Teaching Dossier Fact Sheet

What is a teaching dossier?

  • A teaching dossier (aka teaching portfolio) is to teaching what a CV is to research. It describes documents and materials, which collectively suggest the scope, quality, and impact of teaching (Seldin 2010).
  • Presents an integrated summary of one’s teaching philosophy, approaches, accomplishments and effectiveness through a reflective narrative and curated assembly of “robust and accurate evidence” based on multiple sources (Kenny et al 2018: 6). Key characteristics of a dossier are:  
    • A central narrative piece, which describes your teaching philosophy and highlights important components and evidence in the dossier.
    • A purposeful representation of ‘best work’ in Appendices illustrating your performance and effectiveness.
  • Varies in length anywhere from 5-20 pages depending on stage of career and purpose, but typically includes the following components and range from 5-8 pages (based on Holmes, Focused Dossier Proposal):
  1. Teaching Philosophy (central narrative) “What I believe and why” e.g. beliefs about teaching, approach, goals, strategies, methods.  
  2. Teaching Responsibilities (strategies and actions) “What I do and how” e.g. description or list of courses taught, supervisory roles, number of courses and graduate students, curriculum development, teaching methods / practices and activities.
  3. Results and Accomplishments (impact or outcomes) “What were the results and what did I learn?” e.g. teaching awards, publications, contributions; changes or innovations to teaching, and reflections on methods or changes.
  4. Professional Development and Future Plans “How will I improve and grow?” e.g. sessions or conferences, leading teaching groups, workshops, SoTL, publications.
  5. Appendices of Evidence (artifacts) “What evidence best demonstrates my strategies and accomplishments?” e.g. student surveys, awards, letters/comments, syllabi, assignments, PRT. Includes evidence from Self, Peers, and Students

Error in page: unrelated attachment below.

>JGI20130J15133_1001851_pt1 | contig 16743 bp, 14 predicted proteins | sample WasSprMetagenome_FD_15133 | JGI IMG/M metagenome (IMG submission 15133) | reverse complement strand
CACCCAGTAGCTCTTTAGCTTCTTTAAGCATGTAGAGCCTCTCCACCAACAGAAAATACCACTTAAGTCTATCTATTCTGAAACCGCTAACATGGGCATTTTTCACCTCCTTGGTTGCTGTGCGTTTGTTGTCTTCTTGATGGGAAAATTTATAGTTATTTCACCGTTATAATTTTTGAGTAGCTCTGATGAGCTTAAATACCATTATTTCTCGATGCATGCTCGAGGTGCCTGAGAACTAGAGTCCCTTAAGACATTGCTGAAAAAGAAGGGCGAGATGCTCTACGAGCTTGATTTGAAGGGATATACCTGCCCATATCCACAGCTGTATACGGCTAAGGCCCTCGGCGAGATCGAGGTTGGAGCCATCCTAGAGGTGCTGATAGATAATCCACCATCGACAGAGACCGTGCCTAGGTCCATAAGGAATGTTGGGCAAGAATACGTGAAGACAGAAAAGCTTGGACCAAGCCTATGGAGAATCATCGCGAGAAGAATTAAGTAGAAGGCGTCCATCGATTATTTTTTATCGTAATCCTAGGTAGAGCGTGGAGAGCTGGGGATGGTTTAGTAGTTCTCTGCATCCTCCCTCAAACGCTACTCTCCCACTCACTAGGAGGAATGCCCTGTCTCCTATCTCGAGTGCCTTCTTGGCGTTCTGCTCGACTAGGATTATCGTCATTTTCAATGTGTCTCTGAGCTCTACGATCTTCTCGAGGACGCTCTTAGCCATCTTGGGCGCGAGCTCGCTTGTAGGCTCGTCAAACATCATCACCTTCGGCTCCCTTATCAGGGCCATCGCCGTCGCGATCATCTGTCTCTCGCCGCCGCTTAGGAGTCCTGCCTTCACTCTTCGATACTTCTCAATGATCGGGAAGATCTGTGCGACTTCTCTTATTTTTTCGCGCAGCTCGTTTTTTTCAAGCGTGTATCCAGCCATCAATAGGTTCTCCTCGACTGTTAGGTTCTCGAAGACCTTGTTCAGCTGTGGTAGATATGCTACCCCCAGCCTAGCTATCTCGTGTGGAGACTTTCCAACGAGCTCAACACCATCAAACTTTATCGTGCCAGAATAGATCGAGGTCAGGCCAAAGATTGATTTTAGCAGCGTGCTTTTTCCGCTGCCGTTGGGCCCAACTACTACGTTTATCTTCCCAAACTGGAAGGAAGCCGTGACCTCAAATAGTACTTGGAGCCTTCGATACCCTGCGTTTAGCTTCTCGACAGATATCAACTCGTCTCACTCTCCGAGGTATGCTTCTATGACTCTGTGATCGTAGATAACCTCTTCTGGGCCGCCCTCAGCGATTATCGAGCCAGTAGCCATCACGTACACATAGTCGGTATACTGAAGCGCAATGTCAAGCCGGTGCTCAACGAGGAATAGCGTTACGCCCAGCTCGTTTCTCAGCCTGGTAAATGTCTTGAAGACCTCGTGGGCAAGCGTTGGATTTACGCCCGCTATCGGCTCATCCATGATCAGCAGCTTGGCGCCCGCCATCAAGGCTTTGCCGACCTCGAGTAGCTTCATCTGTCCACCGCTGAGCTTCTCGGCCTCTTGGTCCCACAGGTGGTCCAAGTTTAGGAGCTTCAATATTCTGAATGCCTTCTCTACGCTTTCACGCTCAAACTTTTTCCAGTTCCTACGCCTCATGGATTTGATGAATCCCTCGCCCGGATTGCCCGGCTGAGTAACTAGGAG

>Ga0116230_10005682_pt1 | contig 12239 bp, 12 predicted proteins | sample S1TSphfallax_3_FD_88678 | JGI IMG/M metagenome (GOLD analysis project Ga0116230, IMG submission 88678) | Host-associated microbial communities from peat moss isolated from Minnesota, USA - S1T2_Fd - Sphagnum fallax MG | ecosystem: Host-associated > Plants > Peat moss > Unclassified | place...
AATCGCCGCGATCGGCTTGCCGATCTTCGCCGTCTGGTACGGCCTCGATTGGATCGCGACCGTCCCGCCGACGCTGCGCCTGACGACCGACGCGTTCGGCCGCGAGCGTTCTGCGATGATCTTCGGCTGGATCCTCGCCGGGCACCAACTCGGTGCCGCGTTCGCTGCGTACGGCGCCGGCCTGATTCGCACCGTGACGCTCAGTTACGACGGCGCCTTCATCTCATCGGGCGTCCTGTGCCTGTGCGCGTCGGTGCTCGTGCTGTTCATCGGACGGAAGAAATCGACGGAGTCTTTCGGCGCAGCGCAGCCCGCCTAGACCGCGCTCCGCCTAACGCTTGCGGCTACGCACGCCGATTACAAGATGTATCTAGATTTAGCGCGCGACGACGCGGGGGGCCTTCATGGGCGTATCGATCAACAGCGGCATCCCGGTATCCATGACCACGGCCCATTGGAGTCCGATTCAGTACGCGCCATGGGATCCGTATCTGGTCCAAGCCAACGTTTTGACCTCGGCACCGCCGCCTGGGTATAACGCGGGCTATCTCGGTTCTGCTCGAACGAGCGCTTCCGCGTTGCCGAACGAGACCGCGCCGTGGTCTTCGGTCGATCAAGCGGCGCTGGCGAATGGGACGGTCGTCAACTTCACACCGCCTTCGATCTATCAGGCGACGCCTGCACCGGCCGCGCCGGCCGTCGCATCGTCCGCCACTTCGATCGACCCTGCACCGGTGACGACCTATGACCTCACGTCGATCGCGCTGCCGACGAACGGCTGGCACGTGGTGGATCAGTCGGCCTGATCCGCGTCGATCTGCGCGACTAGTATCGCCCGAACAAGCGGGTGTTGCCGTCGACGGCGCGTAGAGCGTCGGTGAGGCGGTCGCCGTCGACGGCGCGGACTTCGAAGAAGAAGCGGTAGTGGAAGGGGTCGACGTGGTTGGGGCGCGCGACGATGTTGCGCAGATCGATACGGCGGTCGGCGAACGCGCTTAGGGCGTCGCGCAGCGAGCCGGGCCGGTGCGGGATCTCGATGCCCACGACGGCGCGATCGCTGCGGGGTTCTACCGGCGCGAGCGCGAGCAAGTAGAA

• Teaching dossiers are evaluated holistically, as criteria may be found in multiple sections; evaluation should be based on pre-determined criteria and evidence provided in the dossier to ensure reliability.
  • Resources might include Dossier Guidelines and evaluation tools such as guiding questions, checklists, or rubric for the different components. 

Why use a teaching dossier?1 

  • Best tool for a multifaceted or complementary approach, it is the most effective way to integrate multiple forms and sources of evidence, providing a more accurate and reliable base for formative and summative decisions than using only one source, such as student evaluations (Berk 48, 49). 
  • Provides a method for supporting claims empirically with evidence and for contextualizing multiple forms of evidence.
  • Facilitates a systematic, scholarly approach to teaching and learning – it offers both a method for collecting and documenting evidence and a framework for reflecting on teaching in order to innovate, grow, or improve accordingly. 
  • Instructor composed, a teaching dossier balances systematic evaluation with faculty control.  
  • Teaching dossier components align with teaching effectiveness dimensions (DEED) proposed by CTAPT. In addition, information and evidence described in other annual performance forms potentially may be incorporated into the teaching dossier.  

Potential concerns or barriers to be overcome by the University of Waterloo2

  • Time and effort to develop and review.
  • Unfamiliarity with reflexive writing process. 
  • Need for guidelines or tools for evaluating a teaching dossier. 
  • Concerns about validity, reliability, subjectivity, and bias towards certain writing styles or evaluator’s own / particular pedagogies and teaching methods or approaches.  

Best practices

  • Clear procedures and process that acknowledge and address time. 
  • Well-defined and known criteria for teaching and learning.
  • Gather evidence early and often.
  • Providing evidence of teaching combined with clear procedures for evaluating evidence ensures reliability and reduce bias.
  • Available resources such as guidelines for developing and tools for evaluating teaching dossiers.
  • Training and support for developing AND evaluating teaching dossiers.
  • Awareness of pedagogical and disciplinary practices. 
  • A culture that values and rewards teaching. 

1 See Barnard 2001; Bell and Cooper 2013; Chism 2007: 6; Gormally et al 2014: 188; Iqbal 2014: 113-5; Mager et al 2014 Schonwetter et al. 2002: 91; Seldin 2010: 43; Smith 2014; Teoh et al. 2016: 1; Thomas et al. 2014: 150.

2 See Barnard 2001; Bell and Cooper 2013; Chism 2007: 6; Gormally et al 2014: 188; Iqbal 2014: 113-5; Mager et al 2014 Schonwetter et al. 2002: 91; Seldin 2010: 43; Smith 2014; Teoh et al. 2016: 1; Thomas et al. 2014: 150.